My first idea was to write about women building for Habitat for Humanity. That fell through; no one got back to me. Then, I tried to get in touch with the Victoria Faulkner’s Women Centre to talk to about May being sexualized assault awareness month, but I was too last minute about it. I was on the hunt for a story about women, because May 7 is our “Women’s Issue”. Because this Sunday coming up is Mother’s Day. I didn’t want an obvious story.
When both stories fell through I was at a loss. Not a panic-y loss. I knew I could write something applicable. I’m a woman.
The question niggled in the back of my mind through a long reporting shift: What the hell am I going to write about?
I realized it was staring me in the face, too big to see.
Mine is the only Mother’s Day story in our Women’s Issue.
Last summer my family took over the city beach in Nelson, BC.
It was sweltering — a simmering, dry, proper summer day. The sand burned bare feet and we jumped in the frigid water every 15 minutes to stay cool.
Tim swam across the lake, my dad played guitar under an ancient walnut tree, my great aunt told my cousins and me stories about my grandma’s succession of crazy boyfriends, and my mom stuck her ice cream cone in her first grandson’s face when his mom wasn’t looking. Dave and Emmett obnoxiously passed a football over us all.
Looking back, it’s glaringly obvious that my mom was the only one not going in the water. Usually she’s the instigator, or stays in the longest. She’s always said a good dip is the perfect remedy for anything that ails. I didn’t notice at the time that she stayed on the shore.
A few days later I found out she had a cancerous tumor in her cervix. I saw my older brother cry. I had a pretty good feeling she was going to be fine, but I didn’t know if I was in delusion.
I’ve never pictured my mom dying. I’ve pictured my dad dying. He’s told me more than once that when he goes he wants us to chuck his body onto the manure pile. He doesn’t like funerals. But if we insist on getting together, he’s always said, there better be whisky. And you better play Hank Williams. Senior. And Neil Young. My dad has dominated the dying narrative.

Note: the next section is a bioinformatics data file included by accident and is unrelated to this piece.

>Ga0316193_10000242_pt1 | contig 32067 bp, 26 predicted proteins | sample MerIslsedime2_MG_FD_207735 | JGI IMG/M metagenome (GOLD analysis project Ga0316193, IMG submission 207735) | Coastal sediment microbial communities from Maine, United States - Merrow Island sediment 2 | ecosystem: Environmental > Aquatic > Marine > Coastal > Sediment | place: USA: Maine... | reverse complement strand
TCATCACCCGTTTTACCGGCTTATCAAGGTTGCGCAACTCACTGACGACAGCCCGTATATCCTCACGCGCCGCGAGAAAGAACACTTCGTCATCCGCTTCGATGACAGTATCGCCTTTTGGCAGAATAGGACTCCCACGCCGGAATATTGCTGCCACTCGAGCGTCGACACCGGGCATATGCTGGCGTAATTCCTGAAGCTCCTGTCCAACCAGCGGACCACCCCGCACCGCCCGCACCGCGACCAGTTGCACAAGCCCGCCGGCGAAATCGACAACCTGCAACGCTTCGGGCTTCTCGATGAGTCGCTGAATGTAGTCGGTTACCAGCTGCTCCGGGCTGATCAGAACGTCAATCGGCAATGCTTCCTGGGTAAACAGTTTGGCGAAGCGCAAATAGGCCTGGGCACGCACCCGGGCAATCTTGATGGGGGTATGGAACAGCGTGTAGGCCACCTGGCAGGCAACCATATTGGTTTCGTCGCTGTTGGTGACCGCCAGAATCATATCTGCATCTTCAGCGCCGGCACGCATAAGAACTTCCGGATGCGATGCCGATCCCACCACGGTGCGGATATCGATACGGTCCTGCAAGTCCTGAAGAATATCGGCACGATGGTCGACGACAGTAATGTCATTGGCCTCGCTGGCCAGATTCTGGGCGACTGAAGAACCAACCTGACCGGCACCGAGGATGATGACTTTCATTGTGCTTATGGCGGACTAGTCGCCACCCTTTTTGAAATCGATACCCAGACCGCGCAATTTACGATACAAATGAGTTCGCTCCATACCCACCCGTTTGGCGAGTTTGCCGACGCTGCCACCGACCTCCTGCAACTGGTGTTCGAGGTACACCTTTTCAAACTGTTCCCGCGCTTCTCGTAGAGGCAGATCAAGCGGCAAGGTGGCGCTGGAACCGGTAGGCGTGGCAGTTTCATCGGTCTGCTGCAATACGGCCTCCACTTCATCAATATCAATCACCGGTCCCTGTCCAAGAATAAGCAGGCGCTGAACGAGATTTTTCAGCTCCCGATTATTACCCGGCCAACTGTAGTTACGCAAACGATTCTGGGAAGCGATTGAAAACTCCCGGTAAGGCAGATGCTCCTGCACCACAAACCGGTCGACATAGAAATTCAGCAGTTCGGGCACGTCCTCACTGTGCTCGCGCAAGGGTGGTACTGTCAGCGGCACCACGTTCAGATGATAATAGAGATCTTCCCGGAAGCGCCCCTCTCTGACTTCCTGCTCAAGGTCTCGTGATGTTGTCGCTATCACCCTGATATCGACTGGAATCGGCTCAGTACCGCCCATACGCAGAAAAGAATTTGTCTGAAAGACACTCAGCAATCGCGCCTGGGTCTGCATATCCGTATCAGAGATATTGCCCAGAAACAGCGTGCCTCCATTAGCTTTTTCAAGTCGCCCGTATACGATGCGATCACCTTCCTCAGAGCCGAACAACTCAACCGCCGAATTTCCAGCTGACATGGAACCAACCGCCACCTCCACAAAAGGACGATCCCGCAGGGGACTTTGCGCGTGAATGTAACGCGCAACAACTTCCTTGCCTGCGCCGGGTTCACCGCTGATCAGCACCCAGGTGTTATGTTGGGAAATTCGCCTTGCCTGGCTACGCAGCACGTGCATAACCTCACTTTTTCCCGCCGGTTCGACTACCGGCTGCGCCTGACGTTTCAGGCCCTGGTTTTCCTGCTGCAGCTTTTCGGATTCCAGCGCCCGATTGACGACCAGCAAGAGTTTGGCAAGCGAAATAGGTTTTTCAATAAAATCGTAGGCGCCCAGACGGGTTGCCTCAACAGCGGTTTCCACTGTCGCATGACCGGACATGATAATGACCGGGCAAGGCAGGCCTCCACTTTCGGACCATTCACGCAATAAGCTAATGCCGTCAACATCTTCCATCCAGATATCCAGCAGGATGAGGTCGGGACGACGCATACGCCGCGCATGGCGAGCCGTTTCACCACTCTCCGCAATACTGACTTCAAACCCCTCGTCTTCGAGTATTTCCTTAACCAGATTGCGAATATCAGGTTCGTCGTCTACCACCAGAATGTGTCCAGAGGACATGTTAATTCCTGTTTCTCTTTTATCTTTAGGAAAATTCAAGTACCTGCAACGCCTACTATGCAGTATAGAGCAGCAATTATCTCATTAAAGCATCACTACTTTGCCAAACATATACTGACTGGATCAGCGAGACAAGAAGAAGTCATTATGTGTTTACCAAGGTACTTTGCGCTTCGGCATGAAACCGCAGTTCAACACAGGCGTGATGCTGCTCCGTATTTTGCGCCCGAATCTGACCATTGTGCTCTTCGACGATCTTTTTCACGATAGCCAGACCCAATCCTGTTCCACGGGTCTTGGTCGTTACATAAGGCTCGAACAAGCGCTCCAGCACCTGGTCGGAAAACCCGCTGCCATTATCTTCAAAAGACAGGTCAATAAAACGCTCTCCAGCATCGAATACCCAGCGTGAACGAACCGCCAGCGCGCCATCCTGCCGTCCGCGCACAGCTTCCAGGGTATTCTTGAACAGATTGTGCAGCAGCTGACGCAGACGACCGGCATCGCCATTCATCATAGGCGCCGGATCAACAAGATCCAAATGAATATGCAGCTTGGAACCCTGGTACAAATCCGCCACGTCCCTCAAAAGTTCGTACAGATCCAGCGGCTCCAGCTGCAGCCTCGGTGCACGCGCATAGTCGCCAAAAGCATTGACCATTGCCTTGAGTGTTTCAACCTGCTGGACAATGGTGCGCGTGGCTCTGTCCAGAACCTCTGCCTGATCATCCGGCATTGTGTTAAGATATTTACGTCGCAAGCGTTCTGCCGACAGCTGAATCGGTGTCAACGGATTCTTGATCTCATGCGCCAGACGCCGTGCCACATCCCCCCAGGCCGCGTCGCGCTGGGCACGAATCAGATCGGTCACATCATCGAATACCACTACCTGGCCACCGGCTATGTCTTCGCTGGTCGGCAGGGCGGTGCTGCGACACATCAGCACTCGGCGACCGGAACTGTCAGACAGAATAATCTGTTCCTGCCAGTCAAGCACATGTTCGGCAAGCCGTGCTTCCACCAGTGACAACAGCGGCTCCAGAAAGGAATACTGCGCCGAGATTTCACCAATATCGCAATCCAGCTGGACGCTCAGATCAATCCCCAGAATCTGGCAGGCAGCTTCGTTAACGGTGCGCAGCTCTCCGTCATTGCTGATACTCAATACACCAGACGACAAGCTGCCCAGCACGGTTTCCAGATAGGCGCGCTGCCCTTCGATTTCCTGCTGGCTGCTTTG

But that’s how it goes. The beam of light gets cancer. She had to get six weeks of radiation and chemotherapy in Kelowna, which is about an hour and forty minutes from where my parents live.
My mom’s sister Barb lives on a slope above Okanagan Lake, in the heart of wine country, just outside of Kelowna. Her property includes a dock and boathouse on choppy, moody, mystical Okanagan Lake. My mom stayed with Barb occasionally during her treatment so my dad didn’t have to commute everyday.
At the outset of the treatment she said six weeks seemed long, she’d just have to put her head down and devote herself to it. “Besides,” she said, “Barb has stand-up paddleboards, and I’ve always wanted to try one.”
I cried when she said that. But quietly, into the phone.
My mom walked through the vineyards everyday she stayed over at Barb’s. She swam. She went to a different winery every so often. She bought a bottle or two.
She took them home with her on the weekends and stored her wine in the root cellar.
My dad watched it accumulate but he didn’t say anything. She couldn’t drink wine during her treatment.
He insisted my mom buy a ski pass. He didn’t know if she’d be able to use it, but he couldn’t imagine her without one. I know what he was doing. I’m glad he did it.
After the six weeks were up my mom was in the roughest shape she’s been in. The treatment was worse than the cancer. She looked like she had songbird bones. She couldn’t eat. She napped away the afternoons. But she beat the tumor.
At Christmas, we drank some of the wine. My mom called it her cancer wine.
By the time she came to visit in March, she said the wine was gone. “You killed it,” I said. “Yeah,” she said. “Just like the cancer.”
We simultaneously smiled and did double thumbs up. My dad shook his head and put his forehead in his hands.